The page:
EDU

Enhancing the quality of teaching and learning in SP

Frameworks

Holistic Education

One  of the four strategic goals of Towards SP@60 is to re-emphasise the holistic  development of our students so that they are competent, versatile, creative and  innovative, imbued with sound values and excel in work and life so as to  achieve the desired outcomes of being work-ready, life-ready and world-ready.


SP’s strategy to accomplish a holistic education for all SP students is to place emphasis on the Emotional, Social, Physical, and  Intellectual (ESPI) development of our students through a curriculum that emphasises balance and integration between deep technical expertise and broad  general education, and embraces a design thinking mindset. 

 
As part of the Holistic Education Framework, SP has  developed a set of six graduate attributes: competence, communication and  teamwork; creativity, innovation and enterprise; ethics and responsibility; global mindset; personal and social effectiveness. These attributes constitute the “T-shaped” graduate that is sought  after in the new economy, as highlighted in the Economic Strategy Committee (ESC) Report 2010.



 

 

Key Components and  Distinctiveness of SP Holistic Education Framework


The distinctiveness of SP Holistic education is in the  inclusion of a General Education  Programme in the core curriculum and the adoption of Design Thinking and Multi-Disciplinary  Project as a key teaching and learning approach.  They provide the horizontal bar of the  “T-shaped” graduate.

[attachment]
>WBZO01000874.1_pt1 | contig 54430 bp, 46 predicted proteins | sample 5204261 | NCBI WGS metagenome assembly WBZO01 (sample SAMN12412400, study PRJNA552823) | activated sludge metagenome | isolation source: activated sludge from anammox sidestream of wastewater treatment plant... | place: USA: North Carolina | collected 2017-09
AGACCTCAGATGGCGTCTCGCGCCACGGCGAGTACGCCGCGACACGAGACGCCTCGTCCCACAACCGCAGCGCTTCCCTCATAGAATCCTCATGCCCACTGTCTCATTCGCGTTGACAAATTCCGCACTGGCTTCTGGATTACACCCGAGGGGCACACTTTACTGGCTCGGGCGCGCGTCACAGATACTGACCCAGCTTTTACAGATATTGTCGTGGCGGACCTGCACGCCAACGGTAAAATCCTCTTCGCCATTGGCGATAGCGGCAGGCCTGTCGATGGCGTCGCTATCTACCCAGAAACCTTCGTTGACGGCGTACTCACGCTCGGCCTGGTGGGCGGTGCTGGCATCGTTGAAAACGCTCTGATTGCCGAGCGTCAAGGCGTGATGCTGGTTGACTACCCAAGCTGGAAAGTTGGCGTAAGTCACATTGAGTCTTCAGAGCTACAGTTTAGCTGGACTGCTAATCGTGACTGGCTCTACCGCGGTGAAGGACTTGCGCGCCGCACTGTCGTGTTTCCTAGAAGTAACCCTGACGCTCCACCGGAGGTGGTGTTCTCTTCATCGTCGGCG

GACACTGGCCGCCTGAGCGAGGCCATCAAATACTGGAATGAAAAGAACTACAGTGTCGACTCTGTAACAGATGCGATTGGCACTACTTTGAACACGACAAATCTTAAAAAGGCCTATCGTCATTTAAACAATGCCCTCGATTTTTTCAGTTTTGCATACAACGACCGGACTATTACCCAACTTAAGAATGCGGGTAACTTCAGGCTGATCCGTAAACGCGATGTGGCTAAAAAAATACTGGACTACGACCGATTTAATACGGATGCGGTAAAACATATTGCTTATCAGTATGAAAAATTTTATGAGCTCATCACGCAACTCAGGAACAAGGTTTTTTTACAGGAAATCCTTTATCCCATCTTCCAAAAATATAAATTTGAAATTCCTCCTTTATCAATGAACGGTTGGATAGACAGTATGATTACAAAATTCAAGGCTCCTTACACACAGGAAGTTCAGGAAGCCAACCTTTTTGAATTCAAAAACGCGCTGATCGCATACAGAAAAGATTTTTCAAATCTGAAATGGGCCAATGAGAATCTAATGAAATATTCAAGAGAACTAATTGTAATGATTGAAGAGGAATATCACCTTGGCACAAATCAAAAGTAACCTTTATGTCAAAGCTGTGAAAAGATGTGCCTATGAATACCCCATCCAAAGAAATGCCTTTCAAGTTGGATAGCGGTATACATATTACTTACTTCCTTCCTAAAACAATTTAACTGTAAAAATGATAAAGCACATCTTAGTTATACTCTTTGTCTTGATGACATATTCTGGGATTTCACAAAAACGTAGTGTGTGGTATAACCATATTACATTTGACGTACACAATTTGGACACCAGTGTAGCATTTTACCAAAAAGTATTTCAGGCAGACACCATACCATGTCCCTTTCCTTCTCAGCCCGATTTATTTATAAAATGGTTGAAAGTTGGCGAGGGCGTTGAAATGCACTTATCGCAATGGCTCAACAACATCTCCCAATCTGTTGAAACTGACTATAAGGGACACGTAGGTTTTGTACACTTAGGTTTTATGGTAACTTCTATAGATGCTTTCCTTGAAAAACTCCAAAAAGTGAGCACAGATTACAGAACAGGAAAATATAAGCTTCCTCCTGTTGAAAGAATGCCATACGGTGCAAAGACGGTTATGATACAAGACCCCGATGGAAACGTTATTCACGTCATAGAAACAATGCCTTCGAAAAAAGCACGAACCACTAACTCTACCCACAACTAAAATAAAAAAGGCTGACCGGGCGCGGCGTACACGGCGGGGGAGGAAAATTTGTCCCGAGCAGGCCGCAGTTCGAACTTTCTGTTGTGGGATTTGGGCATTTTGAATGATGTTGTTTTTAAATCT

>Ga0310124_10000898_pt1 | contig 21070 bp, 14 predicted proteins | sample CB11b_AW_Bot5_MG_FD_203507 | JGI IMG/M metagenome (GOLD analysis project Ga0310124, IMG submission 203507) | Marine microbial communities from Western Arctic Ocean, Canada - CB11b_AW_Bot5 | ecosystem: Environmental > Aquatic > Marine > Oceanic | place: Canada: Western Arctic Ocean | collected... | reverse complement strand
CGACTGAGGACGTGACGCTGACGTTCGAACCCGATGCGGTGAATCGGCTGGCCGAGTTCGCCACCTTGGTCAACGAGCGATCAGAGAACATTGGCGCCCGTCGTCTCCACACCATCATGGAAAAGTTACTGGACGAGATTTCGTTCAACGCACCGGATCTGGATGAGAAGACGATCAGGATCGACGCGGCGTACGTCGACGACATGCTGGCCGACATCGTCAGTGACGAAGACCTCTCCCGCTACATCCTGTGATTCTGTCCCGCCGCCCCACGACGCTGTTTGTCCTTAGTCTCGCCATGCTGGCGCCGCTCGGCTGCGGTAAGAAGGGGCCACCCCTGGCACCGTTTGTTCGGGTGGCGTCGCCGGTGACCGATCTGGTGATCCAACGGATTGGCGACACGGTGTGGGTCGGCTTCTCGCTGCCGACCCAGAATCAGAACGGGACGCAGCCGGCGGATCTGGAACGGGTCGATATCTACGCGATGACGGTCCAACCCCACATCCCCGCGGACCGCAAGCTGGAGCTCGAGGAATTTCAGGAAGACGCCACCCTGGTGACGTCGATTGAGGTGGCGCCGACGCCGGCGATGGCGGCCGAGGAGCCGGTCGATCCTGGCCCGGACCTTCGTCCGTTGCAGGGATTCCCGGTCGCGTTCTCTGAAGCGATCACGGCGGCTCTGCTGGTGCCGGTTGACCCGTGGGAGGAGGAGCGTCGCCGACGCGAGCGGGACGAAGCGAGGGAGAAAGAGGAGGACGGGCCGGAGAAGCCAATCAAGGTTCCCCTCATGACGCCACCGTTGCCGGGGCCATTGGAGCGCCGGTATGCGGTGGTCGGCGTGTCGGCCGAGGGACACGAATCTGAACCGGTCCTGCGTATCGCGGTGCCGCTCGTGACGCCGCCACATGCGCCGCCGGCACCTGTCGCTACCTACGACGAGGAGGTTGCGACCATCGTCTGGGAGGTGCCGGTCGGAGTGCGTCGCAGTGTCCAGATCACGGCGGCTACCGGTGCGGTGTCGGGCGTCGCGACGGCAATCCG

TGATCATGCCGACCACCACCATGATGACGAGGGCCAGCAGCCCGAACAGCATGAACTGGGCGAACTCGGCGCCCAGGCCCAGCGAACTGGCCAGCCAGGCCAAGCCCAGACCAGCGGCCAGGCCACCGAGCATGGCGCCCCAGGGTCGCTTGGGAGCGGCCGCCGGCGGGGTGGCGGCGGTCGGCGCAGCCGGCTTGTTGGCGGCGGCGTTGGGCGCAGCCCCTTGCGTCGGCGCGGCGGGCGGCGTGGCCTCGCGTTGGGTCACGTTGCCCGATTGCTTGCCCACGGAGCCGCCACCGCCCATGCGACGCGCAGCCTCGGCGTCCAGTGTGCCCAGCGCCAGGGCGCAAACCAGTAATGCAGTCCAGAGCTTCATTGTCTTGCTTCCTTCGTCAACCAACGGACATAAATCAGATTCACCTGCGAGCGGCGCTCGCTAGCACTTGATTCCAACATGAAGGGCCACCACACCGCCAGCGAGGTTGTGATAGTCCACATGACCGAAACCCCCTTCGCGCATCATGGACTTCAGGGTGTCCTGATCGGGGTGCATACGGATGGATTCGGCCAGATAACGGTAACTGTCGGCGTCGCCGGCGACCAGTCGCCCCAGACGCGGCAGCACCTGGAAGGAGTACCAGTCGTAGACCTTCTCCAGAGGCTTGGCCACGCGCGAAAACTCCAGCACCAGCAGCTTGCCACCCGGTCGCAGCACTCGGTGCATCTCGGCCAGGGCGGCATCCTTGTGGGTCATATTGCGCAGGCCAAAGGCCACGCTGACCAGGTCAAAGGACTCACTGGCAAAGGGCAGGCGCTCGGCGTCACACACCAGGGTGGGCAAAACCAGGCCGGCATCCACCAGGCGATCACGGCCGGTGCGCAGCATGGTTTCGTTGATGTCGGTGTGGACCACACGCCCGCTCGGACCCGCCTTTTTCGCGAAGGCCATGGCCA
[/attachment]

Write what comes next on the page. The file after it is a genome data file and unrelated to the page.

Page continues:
The SP Holistic Education also incorporates the Conceive-Design-Implement-Operate (CDIO) framework, developed by MIT, as curriculum development tool to review  and structure our courses and modules, and to shape the SP learning experience  in order to achieve our desired graduate attributes. The CDIO framework is summarised as follow:

     
  • An integrated curriculum encompassing both technical knowledge and reasoning as well as  personal and interpersonal skills;
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  • Teaching, learning and assessment that focuses on active learning in real-world contexts;
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  • Learning/social spaces and staff/student development that supports the desired  learning outcomes and activities;
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  • Comprehensive quality management systems to evaluate and monitor  goal achievement.

Academic Schools/Department who have adopted or are adopting the CDIO framework have a head start towards  ensuring their courses are Holistic Education-ready.




CDIO and Design Thinking

Used  together, CDIO and Design Thinking unleash the collective creative potential of  students working in multi-disciplinary teams. They are crucial components in  Singapore Polytechnic’s strategy to educate and train innovative, future-ready  graduates for Singapore. They develop the following distinguishing attributes  in our graduates.